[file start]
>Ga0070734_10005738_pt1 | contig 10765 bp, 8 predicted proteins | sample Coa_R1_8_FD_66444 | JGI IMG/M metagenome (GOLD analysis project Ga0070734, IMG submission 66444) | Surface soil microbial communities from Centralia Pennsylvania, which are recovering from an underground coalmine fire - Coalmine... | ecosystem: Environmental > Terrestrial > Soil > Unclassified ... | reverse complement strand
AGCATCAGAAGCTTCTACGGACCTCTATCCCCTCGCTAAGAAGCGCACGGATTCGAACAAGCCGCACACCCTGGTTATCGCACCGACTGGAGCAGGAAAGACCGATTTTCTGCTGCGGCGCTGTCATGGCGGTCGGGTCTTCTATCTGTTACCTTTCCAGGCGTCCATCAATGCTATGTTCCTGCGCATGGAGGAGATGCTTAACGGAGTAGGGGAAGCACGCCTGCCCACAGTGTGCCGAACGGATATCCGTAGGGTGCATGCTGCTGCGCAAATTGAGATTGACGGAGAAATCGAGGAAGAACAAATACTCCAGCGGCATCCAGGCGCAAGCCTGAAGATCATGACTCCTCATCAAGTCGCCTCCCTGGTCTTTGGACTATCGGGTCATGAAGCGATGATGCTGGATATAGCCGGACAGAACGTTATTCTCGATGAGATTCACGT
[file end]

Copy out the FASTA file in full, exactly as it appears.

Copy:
>Ga0070734_10005738_pt1 | contig 10765 bp, 8 predicted proteins | sample Coa_R1_8_FD_66444 | JGI IMG/M metagenome (GOLD analysis project Ga0070734, IMG submission 66444) | Surface soil microbial communities from Centralia Pennsylvania, which are recovering from an underground coalmine fire - Coalmine... | ecosystem: Environmental > Terrestrial > Soil > Unclassified ... | reverse complement strand
AGCATCAGAAGCTTCTACGGACCTCTATCCCCTCGCTAAGAAGCGCACGGATTCGAACAAGCCGCACACCCTGGTTATCGCACCGACTGGAGCAGGAAAGACCGATTTTCTGCTGCGGCGCTGTCATGGCGGTCGGGTCTTCTATCTGTTACCTTTCCAGGCGTCCATCAATGCTATGTTCCTGCGCATGGAGGAGATGCTTAACGGAGTAGGGGAAGCACGCCTGCCCACAGTGTGCCGAACGGATATCCGTAGGGTGCATGCTGCTGCGCAAATTGAGATTGACGGAGAAATCGAGGAAGAACAAATACTCCAGCGGCATCCAGGCGCAAGCCTGAAGATCATGACTCCTCATCAAGTCGCCTCCCTGGTCTTTGGACTATCGGGTCATGAAGCGATGATGCTGGATATAGCCGGACAGAACGTTATTCTCGATGAGATTCACGT